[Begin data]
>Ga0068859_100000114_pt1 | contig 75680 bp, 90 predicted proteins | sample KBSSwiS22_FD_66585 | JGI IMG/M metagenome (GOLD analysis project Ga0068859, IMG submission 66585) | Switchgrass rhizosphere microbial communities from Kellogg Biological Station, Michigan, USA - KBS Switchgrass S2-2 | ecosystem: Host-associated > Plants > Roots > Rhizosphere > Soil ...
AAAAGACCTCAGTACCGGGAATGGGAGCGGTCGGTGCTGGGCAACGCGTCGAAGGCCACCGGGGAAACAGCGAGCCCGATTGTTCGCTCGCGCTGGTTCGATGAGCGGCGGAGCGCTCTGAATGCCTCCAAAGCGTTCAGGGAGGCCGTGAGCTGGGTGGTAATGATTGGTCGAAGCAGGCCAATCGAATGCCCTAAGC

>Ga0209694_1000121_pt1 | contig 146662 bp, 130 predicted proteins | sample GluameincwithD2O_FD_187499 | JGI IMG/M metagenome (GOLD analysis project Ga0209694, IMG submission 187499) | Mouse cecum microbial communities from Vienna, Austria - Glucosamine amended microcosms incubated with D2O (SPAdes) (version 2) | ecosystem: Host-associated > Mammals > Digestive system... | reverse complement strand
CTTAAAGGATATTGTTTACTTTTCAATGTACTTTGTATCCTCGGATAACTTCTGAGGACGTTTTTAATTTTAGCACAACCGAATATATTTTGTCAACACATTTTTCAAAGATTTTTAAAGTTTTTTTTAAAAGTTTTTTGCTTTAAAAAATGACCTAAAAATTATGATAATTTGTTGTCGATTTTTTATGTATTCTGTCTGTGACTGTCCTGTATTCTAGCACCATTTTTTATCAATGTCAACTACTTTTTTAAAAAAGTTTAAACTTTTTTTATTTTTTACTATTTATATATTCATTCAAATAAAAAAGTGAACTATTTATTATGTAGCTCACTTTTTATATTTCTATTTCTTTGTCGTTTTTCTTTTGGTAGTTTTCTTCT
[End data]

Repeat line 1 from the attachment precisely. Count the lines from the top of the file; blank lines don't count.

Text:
>Ga0068859_100000114_pt1 | contig 75680 bp, 90 predicted proteins | sample KBSSwiS22_FD_66585 | JGI IMG/M metagenome (GOLD analysis project Ga0068859, IMG submission 66585) | Switchgrass rhizosphere microbial communities from Kellogg Biological Station, Michigan, USA - KBS Switchgrass S2-2 | ecosystem: Host-associated > Plants > Roots > Rhizosphere > Soil ...